- Loan forgiveness couldn’t exceed the principal amount of the loan. Forgiveness amounts would be reduced proportionally by any reduction in employees retained compared to the prior year & reduced by the reduction in pay of any employee beyond 25% of their prior year compensation.
- PPP loan amounts not forgiven after one year would be carried forward as an ongoing loan with a maximum term of 10 years, a maximum interest rate of 4%, and the 100% federal loan guarantee would remain in effect.
- PPP borrowers that re-hire workers previously laid off during the crisis wouldn’t be penalized for having a reduced payroll at the beginning of the loan period.
- PPP loan payments could be completely deferred for at least six months but no more than one year.
- Loans would be available immediately after the enactment of the CARES Act through more than 800 existing SBA-certified lenders, including banks, credit unions, and other financial institutions. It would also streamline the process for bringing in new lenders that could participate in the PPP (but not traditional 7(a) loans).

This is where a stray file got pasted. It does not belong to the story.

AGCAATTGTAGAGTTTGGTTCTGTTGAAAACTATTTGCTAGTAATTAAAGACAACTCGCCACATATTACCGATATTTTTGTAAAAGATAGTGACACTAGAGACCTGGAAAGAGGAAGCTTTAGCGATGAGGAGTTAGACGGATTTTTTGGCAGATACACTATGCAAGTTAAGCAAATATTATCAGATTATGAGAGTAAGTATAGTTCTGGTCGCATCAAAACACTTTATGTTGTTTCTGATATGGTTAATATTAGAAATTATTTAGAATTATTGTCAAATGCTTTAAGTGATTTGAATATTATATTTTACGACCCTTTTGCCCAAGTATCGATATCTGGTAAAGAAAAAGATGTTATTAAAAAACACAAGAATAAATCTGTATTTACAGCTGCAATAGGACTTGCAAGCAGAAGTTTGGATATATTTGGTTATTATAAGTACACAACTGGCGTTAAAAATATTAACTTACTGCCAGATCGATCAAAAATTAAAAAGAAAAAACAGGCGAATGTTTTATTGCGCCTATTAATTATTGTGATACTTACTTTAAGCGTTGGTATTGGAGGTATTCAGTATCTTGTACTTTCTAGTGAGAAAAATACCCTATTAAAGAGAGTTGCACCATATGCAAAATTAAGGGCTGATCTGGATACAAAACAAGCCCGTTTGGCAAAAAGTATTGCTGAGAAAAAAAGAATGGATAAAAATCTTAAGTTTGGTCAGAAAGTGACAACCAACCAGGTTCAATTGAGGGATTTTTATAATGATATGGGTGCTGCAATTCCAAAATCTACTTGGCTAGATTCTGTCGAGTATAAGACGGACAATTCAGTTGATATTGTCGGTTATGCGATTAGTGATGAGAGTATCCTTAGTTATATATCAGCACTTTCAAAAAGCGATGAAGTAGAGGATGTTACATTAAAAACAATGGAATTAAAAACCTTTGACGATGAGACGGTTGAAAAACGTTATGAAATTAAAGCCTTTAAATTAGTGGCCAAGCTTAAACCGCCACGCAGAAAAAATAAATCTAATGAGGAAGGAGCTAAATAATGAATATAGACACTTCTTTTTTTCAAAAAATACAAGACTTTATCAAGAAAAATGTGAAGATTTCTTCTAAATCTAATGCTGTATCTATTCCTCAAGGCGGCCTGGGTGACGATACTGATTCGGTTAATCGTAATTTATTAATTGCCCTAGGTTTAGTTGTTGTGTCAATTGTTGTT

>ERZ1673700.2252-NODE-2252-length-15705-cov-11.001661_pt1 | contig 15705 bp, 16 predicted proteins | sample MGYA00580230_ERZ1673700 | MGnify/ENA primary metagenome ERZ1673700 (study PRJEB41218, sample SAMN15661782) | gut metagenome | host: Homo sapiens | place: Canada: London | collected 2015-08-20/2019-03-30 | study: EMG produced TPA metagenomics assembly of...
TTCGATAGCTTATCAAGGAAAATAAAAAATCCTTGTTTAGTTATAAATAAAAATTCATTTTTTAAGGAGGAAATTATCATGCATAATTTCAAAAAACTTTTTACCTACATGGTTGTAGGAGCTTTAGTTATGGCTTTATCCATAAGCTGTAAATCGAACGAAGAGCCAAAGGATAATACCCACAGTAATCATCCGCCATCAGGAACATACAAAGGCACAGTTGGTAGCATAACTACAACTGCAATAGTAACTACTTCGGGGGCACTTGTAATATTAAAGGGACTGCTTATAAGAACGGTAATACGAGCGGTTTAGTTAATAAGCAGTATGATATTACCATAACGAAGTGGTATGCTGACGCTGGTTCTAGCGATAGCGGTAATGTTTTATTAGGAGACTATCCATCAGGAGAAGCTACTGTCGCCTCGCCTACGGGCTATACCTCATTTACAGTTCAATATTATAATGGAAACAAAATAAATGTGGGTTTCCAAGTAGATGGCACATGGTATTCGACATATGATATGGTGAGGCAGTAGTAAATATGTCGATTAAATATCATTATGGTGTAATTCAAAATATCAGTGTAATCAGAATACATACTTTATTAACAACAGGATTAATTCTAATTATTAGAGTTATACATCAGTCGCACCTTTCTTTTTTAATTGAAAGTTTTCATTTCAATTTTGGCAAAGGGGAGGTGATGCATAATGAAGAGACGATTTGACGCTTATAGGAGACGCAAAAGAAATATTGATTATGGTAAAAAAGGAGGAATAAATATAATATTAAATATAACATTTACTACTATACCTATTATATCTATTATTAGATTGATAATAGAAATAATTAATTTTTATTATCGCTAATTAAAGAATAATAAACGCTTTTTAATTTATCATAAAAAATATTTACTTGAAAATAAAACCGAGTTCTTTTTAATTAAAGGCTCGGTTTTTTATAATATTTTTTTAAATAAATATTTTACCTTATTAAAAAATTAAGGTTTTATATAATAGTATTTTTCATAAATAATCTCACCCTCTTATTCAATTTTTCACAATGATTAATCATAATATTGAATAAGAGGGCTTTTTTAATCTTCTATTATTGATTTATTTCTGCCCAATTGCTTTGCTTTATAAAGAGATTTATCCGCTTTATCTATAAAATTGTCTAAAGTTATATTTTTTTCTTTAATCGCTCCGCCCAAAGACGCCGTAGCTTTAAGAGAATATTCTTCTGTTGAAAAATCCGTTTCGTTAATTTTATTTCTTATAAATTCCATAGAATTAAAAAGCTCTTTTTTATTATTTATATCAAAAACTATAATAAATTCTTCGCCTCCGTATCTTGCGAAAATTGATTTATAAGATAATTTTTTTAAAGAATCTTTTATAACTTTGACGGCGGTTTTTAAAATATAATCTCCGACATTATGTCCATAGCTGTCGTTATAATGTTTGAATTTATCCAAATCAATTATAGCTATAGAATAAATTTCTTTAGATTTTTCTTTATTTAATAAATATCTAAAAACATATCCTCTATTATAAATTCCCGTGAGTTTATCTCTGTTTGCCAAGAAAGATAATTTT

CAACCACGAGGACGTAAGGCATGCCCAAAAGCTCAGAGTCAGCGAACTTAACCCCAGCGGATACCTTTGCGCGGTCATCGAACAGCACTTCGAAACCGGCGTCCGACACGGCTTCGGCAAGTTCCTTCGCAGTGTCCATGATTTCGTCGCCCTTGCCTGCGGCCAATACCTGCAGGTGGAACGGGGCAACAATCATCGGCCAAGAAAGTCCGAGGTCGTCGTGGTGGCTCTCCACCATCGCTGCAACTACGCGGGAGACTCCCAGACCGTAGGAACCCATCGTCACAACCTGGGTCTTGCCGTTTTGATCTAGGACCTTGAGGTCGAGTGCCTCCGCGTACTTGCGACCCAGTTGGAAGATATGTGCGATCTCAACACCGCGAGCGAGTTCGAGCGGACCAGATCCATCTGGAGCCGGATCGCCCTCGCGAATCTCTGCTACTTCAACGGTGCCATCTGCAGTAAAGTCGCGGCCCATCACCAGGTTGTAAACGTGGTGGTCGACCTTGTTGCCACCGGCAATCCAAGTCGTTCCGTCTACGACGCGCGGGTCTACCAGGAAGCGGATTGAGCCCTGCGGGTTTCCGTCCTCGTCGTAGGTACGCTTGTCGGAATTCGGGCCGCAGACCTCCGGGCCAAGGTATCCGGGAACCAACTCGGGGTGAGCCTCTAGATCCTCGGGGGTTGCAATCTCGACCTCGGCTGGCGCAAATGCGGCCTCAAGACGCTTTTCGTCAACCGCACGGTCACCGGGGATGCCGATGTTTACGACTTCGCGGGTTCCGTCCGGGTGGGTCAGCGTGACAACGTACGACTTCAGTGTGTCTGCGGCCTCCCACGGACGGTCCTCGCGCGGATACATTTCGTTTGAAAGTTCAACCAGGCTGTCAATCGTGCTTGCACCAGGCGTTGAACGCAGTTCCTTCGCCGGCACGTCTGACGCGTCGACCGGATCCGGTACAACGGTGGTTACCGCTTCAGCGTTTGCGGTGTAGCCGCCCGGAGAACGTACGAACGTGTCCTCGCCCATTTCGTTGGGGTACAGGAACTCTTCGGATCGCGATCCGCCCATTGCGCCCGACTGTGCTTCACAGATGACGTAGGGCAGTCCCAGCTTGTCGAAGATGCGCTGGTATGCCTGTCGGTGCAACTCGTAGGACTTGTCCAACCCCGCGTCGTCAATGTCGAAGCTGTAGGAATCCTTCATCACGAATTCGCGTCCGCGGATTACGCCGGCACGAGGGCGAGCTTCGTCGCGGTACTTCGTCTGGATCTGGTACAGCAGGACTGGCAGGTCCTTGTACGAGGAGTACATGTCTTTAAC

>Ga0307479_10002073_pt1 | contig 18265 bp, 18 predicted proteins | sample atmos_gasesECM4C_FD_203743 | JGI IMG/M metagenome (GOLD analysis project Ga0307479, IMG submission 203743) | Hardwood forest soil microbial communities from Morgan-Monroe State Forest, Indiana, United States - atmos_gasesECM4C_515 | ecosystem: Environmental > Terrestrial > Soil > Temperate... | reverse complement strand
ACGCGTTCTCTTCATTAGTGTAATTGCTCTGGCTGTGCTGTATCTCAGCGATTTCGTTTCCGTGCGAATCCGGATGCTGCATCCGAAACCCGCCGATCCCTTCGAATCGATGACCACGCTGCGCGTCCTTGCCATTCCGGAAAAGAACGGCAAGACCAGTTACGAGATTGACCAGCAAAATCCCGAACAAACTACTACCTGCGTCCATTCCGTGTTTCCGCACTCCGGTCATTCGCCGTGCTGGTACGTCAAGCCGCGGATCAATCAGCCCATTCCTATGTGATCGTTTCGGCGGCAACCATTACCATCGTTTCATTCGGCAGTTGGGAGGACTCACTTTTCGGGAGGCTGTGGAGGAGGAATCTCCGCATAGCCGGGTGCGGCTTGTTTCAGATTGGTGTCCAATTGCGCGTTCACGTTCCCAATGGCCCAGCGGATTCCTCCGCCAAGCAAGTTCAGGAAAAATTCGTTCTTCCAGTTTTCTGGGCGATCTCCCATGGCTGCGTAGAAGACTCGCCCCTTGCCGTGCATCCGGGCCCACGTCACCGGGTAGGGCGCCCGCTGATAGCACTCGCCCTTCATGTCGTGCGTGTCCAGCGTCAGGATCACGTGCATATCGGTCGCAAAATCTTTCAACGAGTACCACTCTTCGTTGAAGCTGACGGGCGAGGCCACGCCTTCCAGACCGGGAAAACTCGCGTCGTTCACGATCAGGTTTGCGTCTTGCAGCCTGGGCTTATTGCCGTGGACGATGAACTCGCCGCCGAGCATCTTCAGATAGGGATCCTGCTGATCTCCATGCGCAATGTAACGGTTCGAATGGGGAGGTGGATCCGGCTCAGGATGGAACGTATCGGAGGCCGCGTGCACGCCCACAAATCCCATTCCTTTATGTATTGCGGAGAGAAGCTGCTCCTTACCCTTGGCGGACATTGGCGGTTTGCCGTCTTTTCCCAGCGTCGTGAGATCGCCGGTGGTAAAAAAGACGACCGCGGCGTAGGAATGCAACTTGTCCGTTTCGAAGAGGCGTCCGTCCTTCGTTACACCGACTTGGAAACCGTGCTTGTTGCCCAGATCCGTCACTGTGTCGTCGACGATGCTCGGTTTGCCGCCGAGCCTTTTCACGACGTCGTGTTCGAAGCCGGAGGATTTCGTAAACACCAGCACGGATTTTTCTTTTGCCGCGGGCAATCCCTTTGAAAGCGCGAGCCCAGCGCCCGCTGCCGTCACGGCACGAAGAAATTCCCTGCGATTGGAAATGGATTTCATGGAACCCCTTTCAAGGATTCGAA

- Borrowers with an existing Economic Injury Disaster Loan (EIDL) could apply for PPP payroll assistance, but if it isn’t a COVID-19-related EIDL loan they wouldn’t be able to refinance into the PPP loan. The emergency EIDL grant award of up to $10,000 would be subtracted from the amount forgiven under the PPP.
- The SBA would be required to pay all principal, interest, and fees on all existing SBA loan products (excluding PPP loans) to provide relief to small businesses negatively affected by COVID-19.
- Employers whose operations were fully or partially suspended due to a coronavirus-related shutdown order, or whose gross receipts declined by more than 50% compared to the same quarter the prior year, would be eligible for an employee retention credit.
- It would be a refundable payroll tax credit for 50% of wages paid by employers to employees during the COVID-19 crisis and based upon qualified wages paid to the employee.
- For employers with over 100 full-time employees, qualified wages are wages paid to employees when they aren’t providing services due to the above-described COVID-19 circumstances.